TrafficCamNZ – News 19 September 2018

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An iOS 12 compatibility release has been submitted to the AppStore for approval. All going well it will be available for distribution in a day or so.

In addition, there is a datafile update for TrafficCamNZ – this file adds 39 cameras for New Zealand c/- NZTA (Auckland, Christchurch, Wellington).

And… In further testing I’ve been working on a couple of issues that can cause the program to crash under rare circumstances (for one of them you have to be using it on an iPad). I need to do some more testing with the fix and will hopefully submit another release for approval in a few days time.

UPDATE: Approved and Released – 20 Sep 2018 2030 NZDT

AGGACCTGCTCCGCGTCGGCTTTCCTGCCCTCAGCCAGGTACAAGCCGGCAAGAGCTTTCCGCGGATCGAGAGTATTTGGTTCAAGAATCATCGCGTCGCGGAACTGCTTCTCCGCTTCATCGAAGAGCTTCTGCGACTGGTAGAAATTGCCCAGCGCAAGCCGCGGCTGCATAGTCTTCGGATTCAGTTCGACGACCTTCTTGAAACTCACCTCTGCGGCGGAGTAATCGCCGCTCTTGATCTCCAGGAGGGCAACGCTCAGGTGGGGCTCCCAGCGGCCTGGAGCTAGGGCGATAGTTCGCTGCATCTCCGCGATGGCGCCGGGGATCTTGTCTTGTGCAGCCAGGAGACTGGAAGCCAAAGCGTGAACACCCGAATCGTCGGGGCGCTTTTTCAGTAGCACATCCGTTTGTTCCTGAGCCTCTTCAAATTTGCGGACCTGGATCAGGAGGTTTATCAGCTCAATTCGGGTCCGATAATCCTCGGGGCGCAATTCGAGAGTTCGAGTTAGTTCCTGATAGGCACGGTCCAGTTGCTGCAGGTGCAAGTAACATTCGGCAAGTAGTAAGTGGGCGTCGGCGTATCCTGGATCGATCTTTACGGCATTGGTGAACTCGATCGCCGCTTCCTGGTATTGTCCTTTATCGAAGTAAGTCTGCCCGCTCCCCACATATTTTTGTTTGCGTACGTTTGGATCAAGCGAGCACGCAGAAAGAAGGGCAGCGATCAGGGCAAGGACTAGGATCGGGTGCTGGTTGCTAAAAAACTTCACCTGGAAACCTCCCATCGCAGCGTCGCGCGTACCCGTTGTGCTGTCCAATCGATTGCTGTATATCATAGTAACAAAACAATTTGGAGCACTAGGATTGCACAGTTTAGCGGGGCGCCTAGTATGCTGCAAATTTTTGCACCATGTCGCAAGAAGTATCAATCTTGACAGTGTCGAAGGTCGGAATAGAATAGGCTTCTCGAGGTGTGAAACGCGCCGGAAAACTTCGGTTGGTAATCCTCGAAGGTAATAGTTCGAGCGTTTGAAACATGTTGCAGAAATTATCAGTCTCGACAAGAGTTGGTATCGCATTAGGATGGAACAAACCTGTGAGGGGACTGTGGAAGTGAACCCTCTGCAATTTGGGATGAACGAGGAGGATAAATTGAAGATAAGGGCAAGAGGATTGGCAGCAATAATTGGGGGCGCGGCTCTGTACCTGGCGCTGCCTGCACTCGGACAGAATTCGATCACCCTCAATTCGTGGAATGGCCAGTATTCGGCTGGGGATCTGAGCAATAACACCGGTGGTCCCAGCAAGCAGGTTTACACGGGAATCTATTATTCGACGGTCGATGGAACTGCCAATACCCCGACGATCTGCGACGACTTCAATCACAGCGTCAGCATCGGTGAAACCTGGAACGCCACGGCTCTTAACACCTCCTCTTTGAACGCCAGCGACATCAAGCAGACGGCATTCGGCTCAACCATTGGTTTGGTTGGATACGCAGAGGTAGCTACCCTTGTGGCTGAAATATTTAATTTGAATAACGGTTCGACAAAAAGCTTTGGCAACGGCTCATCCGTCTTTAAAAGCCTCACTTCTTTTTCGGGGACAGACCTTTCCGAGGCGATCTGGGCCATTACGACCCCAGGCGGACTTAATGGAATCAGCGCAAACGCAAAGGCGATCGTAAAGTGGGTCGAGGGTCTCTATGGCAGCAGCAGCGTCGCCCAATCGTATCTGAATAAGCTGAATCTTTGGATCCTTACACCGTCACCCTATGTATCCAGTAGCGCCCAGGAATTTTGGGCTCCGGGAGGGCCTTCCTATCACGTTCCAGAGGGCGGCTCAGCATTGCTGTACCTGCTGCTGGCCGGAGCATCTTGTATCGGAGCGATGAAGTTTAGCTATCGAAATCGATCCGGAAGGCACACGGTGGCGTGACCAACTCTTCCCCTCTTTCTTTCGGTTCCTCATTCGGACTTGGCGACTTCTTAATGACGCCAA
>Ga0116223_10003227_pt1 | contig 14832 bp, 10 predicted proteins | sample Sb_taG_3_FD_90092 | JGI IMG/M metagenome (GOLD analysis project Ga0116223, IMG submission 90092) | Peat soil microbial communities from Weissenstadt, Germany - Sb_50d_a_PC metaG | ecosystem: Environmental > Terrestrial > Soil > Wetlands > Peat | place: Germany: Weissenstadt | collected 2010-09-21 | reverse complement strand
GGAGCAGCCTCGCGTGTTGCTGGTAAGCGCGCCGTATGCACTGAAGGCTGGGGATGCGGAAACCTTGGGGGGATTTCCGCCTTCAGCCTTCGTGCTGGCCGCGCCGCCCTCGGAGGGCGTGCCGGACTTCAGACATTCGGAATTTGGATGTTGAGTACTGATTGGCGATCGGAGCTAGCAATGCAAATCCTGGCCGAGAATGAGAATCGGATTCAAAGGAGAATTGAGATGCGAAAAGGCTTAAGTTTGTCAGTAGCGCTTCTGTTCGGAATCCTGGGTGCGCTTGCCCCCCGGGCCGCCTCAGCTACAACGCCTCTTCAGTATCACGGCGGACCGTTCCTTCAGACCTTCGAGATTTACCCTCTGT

– David

Moments v1.1 has been released in the macOS AppStore 15 August 2018

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Moments, your event Photo Booth software for macOS, has been updated to include support for macOS 10.11

It’s available for download here: https://itunes.apple.com/nz/app/moments/id1194414752?mt=12

– David

pfsense 2.4 – running in a Parallels VM 26 April 2018

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I’ve got pfsense version 2.4 running in a Parallels VM!

Because I can!

I did it really because I wanted to check out the GUI in version 2.4. I also did it as a challenge to see what I needed to do in Parallels to setup a VM with more than the default virtual interface.

Installation is actually easy. Download the .iso file from the pfsense web site. Select the AMD architecture.

Decompress the .gz download so that you just hav the .iso file.

Before creating the new VM, you need to configure the interfaces in Parallels.

You can see the Host-Only #2 network. We will be using that as our LAN interface.
You can see the Shared network, we’ll be using that as our WAN interface.
Take a note of the IP Address range.

When you build the VM, you’ll need to assign an additional network adapter.